American Chefs Need to Curb Their Wanderlust

It's natural to look across the ocean for inspiration. But restaurants in the United States often leave out two crucial ingredients: integrity and tradition.

noma-top.jpgA platter at NOMA, a much-emulated restaurant in Copenhagen (cyclonebill/Flickr)

When I was working in Italy in 1995, I started hearing about a Spanish restaurant called el Bulli that was doing very provocative and unusual food in a little coastal town called Rosas, just north of Barcelona. It took me four years but finally one summer, a friend and I scored a lunch reservation. We arrived the night before and slept in the back of her van. In the morning, we showered on the beach, changed into our fancy clothes in the bathroom at the coffee bar, and had a splendid lunch in el Bulli's garden. The setting was spectacular, and some of the food was mind-expanding: I still remember the mint and pea soup in a shot glass, the shock of the cold followed immediately by hot, two versions of one flavor all at once. Afterwards, we slept off the wine on the beach in the cove below the restaurant. It was July or August, when the air in the Mediterranean is perfumed by the smell of aromatic herbs in the maquis and the endless drone of cicadas is inescapable.

I came back to New York at the end of the summer and it seemed like el Bulli was on everyone's lips. Soon, American chefs were excitedly playing with many of the concepts coming out of Rosas. El Bulli soon became the hottest restaurant in the world, with people planning entire trips to Europe around a single meal there. Chefs around the world made the pilgrimage, ate, and staged in the kitchen. They came home and busily set about redoing their menus in ways that reflected what they'd seen there. People waxed poetic about the reinvention of food, but mostly they just seemed obsessed with the technique -- less appreciative of the deep roots of the traditional Catalan flavors, ingredients, and pairings that were entwined in it. They didn't seem to realize that the food at el Bulli had a traditional foundation that resonated far beyond the surprise of a spherical olive made out of solidified olive juice.

A few years ago, a new restaurant began attracting international attention -- a place in Copenhagen where a young chef named Rene Redzepi was studiously investigating his native habitat and the edible foods that were available to him. I haven't been to NOMA, but I don't doubt that a meal there would be thought-provoking and fascinating in many of the ways that el Bulli was. That's because the chef is doing something no one else has done before and doing it well. He is exploring Denmark's traditions and culture in food and experimenting with them boundary-breaking ways.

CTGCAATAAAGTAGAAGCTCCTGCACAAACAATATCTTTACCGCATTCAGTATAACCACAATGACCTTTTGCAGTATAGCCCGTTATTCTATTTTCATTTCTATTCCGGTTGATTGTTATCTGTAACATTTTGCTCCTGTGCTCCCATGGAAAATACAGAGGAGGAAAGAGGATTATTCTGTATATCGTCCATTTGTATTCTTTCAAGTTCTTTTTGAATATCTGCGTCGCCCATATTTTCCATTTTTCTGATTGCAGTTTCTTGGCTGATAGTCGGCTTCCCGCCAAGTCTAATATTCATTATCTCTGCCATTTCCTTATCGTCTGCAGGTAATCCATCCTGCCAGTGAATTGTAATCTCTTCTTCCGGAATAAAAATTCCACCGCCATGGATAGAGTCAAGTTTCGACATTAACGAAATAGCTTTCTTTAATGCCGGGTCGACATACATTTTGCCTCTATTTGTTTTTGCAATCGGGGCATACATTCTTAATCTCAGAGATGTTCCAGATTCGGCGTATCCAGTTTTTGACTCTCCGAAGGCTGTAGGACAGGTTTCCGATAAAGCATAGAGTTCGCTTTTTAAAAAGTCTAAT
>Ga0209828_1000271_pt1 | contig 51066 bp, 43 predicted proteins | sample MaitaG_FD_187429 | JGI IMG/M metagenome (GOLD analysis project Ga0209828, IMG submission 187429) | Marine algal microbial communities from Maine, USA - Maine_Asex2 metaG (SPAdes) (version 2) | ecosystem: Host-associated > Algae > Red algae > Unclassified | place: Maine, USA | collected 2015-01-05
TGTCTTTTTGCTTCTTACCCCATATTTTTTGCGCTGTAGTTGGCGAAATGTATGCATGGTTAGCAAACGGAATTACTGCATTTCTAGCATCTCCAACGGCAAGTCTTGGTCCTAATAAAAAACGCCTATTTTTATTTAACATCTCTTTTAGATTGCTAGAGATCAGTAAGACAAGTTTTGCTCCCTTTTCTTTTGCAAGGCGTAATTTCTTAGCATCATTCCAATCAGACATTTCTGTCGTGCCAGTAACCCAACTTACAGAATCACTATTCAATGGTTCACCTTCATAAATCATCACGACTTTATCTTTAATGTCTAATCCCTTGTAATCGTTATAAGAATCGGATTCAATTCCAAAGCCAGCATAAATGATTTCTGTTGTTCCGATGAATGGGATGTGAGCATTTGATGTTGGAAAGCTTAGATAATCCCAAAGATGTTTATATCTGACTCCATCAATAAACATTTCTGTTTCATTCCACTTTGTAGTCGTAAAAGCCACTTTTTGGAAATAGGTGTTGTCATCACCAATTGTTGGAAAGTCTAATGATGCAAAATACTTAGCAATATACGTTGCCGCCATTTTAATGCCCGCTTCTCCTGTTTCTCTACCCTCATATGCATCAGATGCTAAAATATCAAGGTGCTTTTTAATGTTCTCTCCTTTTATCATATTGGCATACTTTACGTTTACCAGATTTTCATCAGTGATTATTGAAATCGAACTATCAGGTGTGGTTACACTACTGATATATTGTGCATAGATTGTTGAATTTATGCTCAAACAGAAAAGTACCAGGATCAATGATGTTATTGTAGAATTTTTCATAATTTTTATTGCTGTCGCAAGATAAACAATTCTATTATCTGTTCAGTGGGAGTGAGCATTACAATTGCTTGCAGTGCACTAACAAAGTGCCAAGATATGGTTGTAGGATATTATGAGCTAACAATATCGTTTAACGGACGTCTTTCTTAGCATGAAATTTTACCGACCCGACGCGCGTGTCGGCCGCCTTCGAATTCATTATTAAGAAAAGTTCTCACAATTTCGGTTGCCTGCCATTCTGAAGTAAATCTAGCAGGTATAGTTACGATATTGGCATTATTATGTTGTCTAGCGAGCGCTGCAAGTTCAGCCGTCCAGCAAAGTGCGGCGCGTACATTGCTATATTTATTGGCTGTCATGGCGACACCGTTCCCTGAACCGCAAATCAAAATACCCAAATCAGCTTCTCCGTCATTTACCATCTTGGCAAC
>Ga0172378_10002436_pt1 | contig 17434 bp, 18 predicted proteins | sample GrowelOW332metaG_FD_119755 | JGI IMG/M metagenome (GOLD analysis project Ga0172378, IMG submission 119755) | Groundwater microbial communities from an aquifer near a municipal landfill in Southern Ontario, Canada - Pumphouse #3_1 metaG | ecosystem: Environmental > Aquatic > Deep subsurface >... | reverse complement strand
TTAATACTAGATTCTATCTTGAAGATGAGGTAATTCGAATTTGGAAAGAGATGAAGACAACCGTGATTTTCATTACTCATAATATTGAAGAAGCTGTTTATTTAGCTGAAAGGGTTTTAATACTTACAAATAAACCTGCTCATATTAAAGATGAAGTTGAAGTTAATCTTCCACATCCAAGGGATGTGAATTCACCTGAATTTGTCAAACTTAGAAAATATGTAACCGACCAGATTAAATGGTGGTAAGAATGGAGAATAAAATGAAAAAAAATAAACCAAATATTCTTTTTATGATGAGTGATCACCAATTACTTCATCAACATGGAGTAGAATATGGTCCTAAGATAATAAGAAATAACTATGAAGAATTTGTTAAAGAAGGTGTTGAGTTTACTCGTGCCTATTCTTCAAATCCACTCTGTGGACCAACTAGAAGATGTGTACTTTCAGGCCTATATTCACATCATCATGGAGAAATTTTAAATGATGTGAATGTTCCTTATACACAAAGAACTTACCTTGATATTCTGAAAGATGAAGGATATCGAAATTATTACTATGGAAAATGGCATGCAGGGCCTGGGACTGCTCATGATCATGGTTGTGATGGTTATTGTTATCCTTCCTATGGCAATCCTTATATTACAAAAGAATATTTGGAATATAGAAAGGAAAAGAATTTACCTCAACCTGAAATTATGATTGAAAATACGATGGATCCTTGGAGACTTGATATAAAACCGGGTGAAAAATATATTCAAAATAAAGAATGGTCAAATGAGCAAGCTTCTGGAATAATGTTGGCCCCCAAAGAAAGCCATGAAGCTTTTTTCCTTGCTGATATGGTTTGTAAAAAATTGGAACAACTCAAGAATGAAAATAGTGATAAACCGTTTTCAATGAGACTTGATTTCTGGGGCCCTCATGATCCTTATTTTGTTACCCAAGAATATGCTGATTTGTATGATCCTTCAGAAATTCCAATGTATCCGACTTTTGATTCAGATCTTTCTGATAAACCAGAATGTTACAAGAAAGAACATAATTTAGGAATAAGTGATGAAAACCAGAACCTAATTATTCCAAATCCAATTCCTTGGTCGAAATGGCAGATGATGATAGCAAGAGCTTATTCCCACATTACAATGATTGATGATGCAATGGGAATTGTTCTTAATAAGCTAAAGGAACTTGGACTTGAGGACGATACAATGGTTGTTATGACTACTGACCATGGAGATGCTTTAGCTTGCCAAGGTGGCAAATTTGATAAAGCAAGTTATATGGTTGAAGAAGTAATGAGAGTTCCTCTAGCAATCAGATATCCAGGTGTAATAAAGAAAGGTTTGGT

In the meantime, hordes of young American chefs are reading about NOMA on the internet, traipsing over to taste and learn and stage in his kitchen, and then coming back to the United States and trying to copy what he is doing. All of a sudden, everyone wants to cook with Arctic ingredients, even if their restaurants are thousands of miles away from the Arctic. But a mimic is never as interesting as the original. Instead of starting a sudden mania for Nordic horse mussels and Icelandic seaweed, I would hope that what Redzepi is doing would inspire chefs to look into their own backyards to see what is edible and yet not being used.

Of course, part of creativity is inspiration -- and that requires close attention to what other people are doing. Some of our best ideas come from travels and readings, from searching out new approaches other people are taking to familiar things. But there's a way to take those new ideas and rework them into what we already know. Americans may be especially quick to chase new trends in food because most of us did not grow up with strong culinary traditions (even though there are many food traditions across the States). An Italian chef might reinvent a mozzarella and tomato appetizer into completely different textures and shapes, but it would still have the amazing flavor combination of sun-ripened tomatoes and tangy buffalo milk, with a whiff of vivid basil. No matter how they experimented, they would make sure that the quality of ingredients was paramount.